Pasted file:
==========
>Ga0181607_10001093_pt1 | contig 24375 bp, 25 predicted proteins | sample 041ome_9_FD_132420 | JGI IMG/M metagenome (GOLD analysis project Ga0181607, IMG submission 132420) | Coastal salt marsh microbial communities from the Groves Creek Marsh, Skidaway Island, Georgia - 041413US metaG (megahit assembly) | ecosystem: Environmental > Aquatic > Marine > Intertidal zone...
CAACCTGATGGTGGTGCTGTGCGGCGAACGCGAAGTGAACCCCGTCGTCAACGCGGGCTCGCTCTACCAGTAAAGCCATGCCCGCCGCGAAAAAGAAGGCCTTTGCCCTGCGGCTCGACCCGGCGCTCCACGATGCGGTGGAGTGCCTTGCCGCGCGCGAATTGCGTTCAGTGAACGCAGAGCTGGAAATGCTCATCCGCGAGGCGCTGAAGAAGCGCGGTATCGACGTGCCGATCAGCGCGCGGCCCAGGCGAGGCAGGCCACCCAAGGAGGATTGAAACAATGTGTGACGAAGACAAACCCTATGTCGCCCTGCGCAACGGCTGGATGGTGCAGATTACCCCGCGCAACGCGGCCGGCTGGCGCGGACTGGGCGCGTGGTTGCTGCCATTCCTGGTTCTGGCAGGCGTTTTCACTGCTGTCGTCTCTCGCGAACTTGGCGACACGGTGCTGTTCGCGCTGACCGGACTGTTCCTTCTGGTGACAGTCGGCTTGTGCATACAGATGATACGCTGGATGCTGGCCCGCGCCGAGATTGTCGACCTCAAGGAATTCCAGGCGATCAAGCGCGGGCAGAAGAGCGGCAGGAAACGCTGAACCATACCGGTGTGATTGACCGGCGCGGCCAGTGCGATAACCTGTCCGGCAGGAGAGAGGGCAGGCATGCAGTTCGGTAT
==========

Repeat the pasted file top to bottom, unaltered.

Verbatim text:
>Ga0181607_10001093_pt1 | contig 24375 bp, 25 predicted proteins | sample 041ome_9_FD_132420 | JGI IMG/M metagenome (GOLD analysis project Ga0181607, IMG submission 132420) | Coastal salt marsh microbial communities from the Groves Creek Marsh, Skidaway Island, Georgia - 041413US metaG (megahit assembly) | ecosystem: Environmental > Aquatic > Marine > Intertidal zone...
CAACCTGATGGTGGTGCTGTGCGGCGAACGCGAAGTGAACCCCGTCGTCAACGCGGGCTCGCTCTACCAGTAAAGCCATGCCCGCCGCGAAAAAGAAGGCCTTTGCCCTGCGGCTCGACCCGGCGCTCCACGATGCGGTGGAGTGCCTTGCCGCGCGCGAATTGCGTTCAGTGAACGCAGAGCTGGAAATGCTCATCCGCGAGGCGCTGAAGAAGCGCGGTATCGACGTGCCGATCAGCGCGCGGCCCAGGCGAGGCAGGCCACCCAAGGAGGATTGAAACAATGTGTGACGAAGACAAACCCTATGTCGCCCTGCGCAACGGCTGGATGGTGCAGATTACCCCGCGCAACGCGGCCGGCTGGCGCGGACTGGGCGCGTGGTTGCTGCCATTCCTGGTTCTGGCAGGCGTTTTCACTGCTGTCGTCTCTCGCGAACTTGGCGACACGGTGCTGTTCGCGCTGACCGGACTGTTCCTTCTGGTGACAGTCGGCTTGTGCATACAGATGATACGCTGGATGCTGGCCCGCGCCGAGATTGTCGACCTCAAGGAATTCCAGGCGATCAAGCGCGGGCAGAAGAGCGGCAGGAAACGCTGAACCATACCGGTGTGATTGACCGGCGCGGCCAGTGCGATAACCTGTCCGGCAGGAGAGAGGGCAGGCATGCAGTTCGGTAT